A single barks rips out from along the hills

Darkness is coming down, but by degrees so infinitesimal and slow that eye and brain cannot measure its descent. Minute by minute, light drains from the wood. Yet still I can see, and if the deer move at all, this is the time at which they will come.

Perched on a high seat 15 feet off the ground, my back against an ash trunk, I have a panoramic view. Across my knees lies a .243 rifle, for I am trying to cull muntjac, or barking deer - the strange little creatures of Asiatic origin which have colonised much of the south of England.

Recent felling of fir has left this part of the forest pleasantly open. Visibility is good, but colours are fading: green of fir branches, russet of dead bracken, ochre of forest floor - all are turning to the "sober livery" of Milton's "twilight gray". While day clings on, I try again to memorise particular lumps: the single rock, the fallen tree trunk, the twisted elder that looks like a deer's head. These are my markers.

Earlier in the afternoon the wind blew viciously from the east; but now it has died, and in the stillness every sound rings out. Away to my left front a blackbird is mobbing something - probably an owl, for the call is the high, hysterical chatter aimed at airborne enemies, rather than the low tuk, tuk reserved for predators on the ground.

Movement is what I am looking for. With trees and plants motionless, any movement will take my eye. There - a pigeon sweeps in to roost, landing with a clatter of wings, while a grey squirrel out on some late errand flips along the springy upper branches of a larch.

To sit here in the wood is immensely therapeutic. My eyes and ears are on full alert, but my mind, lulled by the silence, winds down and reaches out across time. Perhaps 10,000 years have passed since the glaciers of the last ice age pulled back and carved this hill into its present form. Across my front, 50 yards out, run the ruins of an old stone wall. Old maps show the land beyond it as a field: now a dense mass of scrub and young trees covers it. It is from that thicket that I hope the muntjac will emerge.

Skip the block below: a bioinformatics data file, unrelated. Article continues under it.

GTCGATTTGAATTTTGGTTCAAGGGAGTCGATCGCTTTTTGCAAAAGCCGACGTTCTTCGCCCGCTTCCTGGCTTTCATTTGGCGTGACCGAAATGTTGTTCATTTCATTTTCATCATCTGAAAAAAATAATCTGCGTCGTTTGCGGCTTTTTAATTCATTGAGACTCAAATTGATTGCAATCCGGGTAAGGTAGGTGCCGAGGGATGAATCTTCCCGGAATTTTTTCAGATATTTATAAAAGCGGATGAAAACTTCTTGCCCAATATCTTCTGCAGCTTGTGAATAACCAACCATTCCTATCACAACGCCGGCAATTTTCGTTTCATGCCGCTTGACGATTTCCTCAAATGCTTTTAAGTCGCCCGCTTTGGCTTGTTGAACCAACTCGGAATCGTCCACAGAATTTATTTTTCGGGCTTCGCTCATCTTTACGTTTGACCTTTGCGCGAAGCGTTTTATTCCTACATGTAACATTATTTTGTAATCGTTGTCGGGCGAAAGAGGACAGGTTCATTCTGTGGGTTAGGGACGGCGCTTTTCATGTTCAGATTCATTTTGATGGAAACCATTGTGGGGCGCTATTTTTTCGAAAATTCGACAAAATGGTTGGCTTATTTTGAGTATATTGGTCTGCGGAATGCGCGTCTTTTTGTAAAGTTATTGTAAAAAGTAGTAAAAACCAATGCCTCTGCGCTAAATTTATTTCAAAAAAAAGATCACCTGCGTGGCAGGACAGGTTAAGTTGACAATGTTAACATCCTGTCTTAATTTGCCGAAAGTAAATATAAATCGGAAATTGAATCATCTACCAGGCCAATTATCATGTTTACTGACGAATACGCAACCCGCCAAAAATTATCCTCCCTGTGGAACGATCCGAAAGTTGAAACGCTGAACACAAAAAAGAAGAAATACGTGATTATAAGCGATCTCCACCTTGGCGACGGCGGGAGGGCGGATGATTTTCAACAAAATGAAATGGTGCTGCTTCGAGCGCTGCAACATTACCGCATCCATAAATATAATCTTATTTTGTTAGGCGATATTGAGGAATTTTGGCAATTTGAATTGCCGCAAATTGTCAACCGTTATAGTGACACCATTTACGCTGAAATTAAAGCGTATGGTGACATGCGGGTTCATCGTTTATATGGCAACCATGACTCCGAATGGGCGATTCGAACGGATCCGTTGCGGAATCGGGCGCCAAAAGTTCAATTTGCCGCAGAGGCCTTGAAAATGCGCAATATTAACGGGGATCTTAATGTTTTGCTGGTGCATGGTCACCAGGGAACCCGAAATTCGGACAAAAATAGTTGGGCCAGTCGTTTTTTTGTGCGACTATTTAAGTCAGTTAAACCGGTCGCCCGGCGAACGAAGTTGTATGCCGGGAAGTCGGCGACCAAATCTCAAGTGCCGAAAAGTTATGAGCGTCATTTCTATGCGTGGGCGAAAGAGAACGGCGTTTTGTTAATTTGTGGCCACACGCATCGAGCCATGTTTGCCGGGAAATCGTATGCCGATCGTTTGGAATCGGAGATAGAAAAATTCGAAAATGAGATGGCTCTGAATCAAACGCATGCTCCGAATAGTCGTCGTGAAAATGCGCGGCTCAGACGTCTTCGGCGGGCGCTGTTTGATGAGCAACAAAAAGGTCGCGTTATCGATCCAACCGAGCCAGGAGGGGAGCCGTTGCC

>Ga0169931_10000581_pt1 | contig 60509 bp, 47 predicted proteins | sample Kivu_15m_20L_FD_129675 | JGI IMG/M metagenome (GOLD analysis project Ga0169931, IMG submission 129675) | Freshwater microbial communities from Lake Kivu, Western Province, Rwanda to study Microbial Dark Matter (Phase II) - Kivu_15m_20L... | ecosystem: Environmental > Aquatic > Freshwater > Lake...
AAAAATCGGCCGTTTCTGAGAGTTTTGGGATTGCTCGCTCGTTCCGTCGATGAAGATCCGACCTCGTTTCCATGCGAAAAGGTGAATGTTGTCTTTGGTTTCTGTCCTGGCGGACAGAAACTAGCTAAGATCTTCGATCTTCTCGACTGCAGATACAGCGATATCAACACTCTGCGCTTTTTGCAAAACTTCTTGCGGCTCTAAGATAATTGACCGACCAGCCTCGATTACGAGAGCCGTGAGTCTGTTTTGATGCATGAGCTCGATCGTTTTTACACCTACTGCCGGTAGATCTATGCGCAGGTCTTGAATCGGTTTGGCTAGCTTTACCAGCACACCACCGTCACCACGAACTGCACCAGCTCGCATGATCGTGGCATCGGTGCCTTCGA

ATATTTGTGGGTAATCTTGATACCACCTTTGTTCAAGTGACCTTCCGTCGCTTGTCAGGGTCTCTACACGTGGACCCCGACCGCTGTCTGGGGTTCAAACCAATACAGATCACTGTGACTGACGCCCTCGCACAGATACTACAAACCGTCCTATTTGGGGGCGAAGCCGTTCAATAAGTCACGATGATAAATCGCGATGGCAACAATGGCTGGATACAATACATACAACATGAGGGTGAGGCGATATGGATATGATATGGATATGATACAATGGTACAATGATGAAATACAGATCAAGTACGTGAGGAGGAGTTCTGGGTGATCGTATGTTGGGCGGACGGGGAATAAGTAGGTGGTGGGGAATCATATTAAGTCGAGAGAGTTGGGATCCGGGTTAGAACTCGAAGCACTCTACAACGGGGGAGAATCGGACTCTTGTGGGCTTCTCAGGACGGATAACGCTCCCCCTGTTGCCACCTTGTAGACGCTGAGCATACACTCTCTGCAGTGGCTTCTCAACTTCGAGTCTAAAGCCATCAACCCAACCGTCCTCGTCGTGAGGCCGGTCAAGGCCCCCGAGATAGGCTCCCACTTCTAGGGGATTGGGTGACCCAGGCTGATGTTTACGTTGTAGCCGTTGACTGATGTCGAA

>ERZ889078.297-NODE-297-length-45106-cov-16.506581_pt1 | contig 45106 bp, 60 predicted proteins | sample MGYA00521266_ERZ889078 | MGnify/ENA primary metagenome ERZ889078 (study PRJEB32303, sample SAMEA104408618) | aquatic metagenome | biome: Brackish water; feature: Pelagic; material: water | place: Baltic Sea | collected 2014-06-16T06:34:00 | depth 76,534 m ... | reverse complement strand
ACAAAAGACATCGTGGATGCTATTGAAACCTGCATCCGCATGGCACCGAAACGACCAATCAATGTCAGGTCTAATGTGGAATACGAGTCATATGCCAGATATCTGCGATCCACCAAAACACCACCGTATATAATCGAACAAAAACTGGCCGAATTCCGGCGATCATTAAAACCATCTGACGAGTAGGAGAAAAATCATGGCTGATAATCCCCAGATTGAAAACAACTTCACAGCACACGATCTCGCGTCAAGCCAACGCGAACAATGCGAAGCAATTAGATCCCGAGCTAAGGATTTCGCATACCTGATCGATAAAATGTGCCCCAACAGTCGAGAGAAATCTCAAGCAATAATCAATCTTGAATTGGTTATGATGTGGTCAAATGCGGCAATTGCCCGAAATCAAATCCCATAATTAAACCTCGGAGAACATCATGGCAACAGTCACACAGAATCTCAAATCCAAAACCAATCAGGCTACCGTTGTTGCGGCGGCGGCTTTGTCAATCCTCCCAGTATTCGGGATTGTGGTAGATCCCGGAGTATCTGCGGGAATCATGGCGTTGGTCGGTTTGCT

These barking deer are relative newcomers on the scene. Their ancestors were imported by the eighth Duke of Bedford for his park at Woburn in 1894; but because they did not flourish in captivity, they were released into the wild, and their descendants have spread all over. Another immigrant, still less welcome, is the grey squirrel, brought over from North America in about 1860, and now the greatest menace to forestry in the kingdom.

Who can say what this hilltop will be like a hundred, two hundred, ten thousand years from now? With the onset of night comes a sense of human fallibility, of the transient nature of life on earth.

The day is nearly gone. Binoculars still bring objects into bold relief, but the telescopic sight on the rifle gathers light less efficiently, and I can hardly see the cross-hairs. To the naked eye, outlines are becoming blurred: my markers have lost their shapes and are merging into the background.